Michael Fox

Professional Information


Instructor in Neurology, Harvard Medical School
Neurology Fellow, Partners (MGH/BWH)


PhD , Washington University in St. Louis, 2008
MD , Washington University in St. Louis, 2008

Affiliated Faculty


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Additional Information


The over-arching purpose of my work is to advance systems neuroscience and to translate these advances into improved clinical treatments for patients with neurological or psychiatric diseases. Much of my work to date has focused on a non-invasive brain imaging technique termed resting state functional connectivity MRI. This technique measures correlations in spontaneous fluctuations in blood oxygenation to identify interacting brain regions and networks. As it becomes increasingly recognized that many brain diseases are disorders of networks, not just single regions, this technique has become valuable for investigating pathophysiology and is being explored as a diagnostic tool.

Most recently, I have begun investigating the utility of this imaging technique to directly guide therapeutic intervention. One application is pre-operative mapping where this technique shows promise above conventional imaging paradigms for identifying critical areas of cortex to be avoiding during brain surgery. Another application, and the focus of my current research, is using this technique to guide therapeutic focal brain stimulation.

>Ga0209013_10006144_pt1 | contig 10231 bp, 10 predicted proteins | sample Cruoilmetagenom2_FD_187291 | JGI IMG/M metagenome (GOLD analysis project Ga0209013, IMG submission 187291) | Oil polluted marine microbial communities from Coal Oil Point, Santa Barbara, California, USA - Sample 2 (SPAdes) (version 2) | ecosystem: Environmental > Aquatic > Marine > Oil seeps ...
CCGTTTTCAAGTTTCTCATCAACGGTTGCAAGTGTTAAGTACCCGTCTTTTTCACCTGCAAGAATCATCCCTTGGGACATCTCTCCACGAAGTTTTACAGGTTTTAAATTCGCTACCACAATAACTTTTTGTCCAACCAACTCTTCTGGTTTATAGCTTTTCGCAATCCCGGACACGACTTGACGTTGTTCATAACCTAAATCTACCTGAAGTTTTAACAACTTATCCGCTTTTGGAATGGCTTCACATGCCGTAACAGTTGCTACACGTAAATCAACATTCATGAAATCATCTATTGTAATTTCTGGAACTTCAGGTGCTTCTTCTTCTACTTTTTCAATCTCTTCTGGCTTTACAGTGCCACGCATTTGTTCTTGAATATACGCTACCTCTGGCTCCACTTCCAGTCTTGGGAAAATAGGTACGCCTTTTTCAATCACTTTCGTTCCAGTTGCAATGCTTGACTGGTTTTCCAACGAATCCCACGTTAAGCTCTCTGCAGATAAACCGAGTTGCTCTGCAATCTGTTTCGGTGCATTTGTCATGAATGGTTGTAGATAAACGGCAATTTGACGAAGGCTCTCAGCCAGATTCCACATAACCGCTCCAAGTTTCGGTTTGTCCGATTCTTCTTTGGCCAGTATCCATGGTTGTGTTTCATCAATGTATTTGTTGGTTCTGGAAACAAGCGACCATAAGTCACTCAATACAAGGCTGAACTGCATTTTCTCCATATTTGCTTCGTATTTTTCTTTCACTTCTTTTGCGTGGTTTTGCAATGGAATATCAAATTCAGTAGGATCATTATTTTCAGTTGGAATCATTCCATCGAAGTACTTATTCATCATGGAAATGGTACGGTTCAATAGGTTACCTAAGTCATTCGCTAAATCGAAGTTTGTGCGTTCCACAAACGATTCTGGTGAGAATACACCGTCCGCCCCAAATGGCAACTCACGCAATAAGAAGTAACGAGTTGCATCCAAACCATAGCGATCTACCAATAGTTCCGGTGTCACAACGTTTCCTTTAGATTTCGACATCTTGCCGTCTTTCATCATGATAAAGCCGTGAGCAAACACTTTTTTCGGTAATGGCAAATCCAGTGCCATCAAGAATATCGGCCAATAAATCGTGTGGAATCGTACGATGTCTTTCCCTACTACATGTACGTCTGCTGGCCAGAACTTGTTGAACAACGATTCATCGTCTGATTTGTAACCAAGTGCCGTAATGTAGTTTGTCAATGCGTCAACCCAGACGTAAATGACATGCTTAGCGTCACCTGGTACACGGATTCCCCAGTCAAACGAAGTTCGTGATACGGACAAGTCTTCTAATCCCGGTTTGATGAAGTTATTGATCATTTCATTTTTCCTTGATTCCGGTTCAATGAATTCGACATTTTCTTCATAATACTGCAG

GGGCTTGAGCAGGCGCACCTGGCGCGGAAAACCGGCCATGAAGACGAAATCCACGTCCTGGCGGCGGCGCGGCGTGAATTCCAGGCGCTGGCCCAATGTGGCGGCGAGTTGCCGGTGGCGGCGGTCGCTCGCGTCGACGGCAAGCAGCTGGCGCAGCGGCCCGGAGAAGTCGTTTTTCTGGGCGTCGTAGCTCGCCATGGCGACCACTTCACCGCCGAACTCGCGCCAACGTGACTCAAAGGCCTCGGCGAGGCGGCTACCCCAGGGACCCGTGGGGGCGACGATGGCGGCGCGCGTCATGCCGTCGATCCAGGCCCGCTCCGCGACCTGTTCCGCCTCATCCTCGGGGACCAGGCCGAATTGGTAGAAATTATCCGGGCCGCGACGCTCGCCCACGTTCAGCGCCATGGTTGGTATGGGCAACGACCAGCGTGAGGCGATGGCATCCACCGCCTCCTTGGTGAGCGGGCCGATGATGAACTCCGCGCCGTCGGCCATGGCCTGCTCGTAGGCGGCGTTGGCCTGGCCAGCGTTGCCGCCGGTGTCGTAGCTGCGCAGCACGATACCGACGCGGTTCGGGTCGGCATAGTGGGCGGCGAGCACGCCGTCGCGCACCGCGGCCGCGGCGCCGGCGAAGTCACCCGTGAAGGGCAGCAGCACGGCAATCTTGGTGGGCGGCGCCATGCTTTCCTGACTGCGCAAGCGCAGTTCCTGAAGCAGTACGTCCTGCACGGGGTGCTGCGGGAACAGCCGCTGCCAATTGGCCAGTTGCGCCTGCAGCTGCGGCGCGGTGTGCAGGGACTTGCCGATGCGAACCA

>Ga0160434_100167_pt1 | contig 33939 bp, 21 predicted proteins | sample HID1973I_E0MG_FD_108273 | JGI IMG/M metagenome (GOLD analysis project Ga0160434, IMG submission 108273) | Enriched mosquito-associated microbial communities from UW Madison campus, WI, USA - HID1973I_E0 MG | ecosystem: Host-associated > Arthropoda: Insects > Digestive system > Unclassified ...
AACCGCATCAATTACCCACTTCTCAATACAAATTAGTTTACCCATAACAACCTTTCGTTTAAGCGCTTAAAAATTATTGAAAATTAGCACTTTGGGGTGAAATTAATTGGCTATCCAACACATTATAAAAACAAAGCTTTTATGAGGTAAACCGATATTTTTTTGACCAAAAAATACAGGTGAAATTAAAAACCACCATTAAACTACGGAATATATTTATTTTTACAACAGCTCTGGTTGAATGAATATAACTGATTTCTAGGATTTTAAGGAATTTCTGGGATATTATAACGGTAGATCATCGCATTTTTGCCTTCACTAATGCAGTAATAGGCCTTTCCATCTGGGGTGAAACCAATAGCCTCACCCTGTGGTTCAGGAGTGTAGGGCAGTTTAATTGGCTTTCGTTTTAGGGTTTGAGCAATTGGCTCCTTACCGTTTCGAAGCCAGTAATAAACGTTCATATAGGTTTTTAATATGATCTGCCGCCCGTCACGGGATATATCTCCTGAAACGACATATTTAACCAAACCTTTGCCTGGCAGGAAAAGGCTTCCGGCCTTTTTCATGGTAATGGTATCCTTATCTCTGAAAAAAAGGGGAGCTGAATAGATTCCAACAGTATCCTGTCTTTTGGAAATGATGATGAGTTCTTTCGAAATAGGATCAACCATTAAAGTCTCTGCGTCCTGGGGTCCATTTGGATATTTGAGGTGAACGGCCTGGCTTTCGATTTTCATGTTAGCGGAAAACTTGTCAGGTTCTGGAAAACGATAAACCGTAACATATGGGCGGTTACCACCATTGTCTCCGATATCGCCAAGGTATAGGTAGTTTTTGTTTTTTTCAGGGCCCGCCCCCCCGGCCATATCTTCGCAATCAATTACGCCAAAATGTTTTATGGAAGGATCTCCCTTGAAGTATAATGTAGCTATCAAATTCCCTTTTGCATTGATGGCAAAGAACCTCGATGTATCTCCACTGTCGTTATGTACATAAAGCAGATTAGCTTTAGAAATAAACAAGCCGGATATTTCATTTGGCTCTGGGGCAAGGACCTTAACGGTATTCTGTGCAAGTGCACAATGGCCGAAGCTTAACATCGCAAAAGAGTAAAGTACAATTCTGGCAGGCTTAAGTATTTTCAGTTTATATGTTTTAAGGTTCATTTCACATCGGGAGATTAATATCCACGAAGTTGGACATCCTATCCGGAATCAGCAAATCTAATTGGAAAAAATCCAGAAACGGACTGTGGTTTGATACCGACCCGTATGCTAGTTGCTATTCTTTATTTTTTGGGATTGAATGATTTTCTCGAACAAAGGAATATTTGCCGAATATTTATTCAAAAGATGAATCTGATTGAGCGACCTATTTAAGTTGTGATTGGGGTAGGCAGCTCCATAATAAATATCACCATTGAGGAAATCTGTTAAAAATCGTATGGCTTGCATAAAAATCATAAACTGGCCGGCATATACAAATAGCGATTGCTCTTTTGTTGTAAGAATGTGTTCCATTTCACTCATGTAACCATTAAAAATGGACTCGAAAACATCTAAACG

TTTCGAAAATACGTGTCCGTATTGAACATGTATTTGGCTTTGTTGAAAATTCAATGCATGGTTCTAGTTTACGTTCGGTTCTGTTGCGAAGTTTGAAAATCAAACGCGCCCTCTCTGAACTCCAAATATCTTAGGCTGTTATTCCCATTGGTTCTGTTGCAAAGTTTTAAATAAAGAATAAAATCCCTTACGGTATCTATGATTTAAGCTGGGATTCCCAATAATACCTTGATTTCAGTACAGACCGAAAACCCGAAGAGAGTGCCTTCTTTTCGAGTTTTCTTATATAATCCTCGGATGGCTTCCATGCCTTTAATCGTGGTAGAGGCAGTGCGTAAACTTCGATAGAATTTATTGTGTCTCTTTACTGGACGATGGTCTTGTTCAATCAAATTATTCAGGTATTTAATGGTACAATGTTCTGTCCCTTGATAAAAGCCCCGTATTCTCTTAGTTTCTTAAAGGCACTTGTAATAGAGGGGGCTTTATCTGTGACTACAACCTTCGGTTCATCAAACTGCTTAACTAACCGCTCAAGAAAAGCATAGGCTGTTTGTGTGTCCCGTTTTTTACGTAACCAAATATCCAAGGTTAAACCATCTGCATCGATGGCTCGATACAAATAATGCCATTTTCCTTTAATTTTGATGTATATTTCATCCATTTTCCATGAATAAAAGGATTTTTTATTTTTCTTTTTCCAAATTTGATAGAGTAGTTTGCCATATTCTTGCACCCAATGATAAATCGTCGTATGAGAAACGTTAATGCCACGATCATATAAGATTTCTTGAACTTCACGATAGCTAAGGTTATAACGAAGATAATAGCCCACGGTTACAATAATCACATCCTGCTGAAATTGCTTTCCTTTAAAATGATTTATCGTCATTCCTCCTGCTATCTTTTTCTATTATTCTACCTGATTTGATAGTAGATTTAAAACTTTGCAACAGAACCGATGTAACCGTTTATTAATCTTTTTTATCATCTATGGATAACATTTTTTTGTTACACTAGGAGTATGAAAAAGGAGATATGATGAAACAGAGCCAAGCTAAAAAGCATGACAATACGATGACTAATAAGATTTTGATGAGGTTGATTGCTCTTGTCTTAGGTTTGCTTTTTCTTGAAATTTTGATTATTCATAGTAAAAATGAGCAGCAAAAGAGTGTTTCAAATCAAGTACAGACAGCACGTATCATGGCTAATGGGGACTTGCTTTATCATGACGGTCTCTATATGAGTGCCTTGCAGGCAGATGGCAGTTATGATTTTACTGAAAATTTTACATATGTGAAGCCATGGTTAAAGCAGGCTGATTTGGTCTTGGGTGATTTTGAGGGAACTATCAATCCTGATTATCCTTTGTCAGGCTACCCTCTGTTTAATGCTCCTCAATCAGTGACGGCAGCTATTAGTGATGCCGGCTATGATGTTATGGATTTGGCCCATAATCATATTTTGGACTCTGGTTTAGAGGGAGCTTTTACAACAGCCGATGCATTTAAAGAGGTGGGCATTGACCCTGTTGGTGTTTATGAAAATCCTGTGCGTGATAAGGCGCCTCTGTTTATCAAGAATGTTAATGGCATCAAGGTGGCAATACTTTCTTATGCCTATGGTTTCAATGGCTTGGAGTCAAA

Focal brain stimulation techniques, including repetitive transcranial magnetic stimulation (rTMS) and deep brain stimulation (DBS), can provide dramatic benefit in diseases often refractory to medication such as Parkinsons or depression and are showing promise in conditions with no or minimally effective treatments such as Alzheimers. However it is often unclear what stimulation site might work best for a given patient or disease. Because the effects of stimulation appear to depend on the connectivity of the stimulated site to other brain region and networks, this imaging technique may represent a powerful approach to identify the best site to stimulate. Further, early evidence suggests that one therapeutic mechanism of focal brain stimulation may be to alter abnormal connectivity, changes which can be assessed with resting state functional connectivity MRI.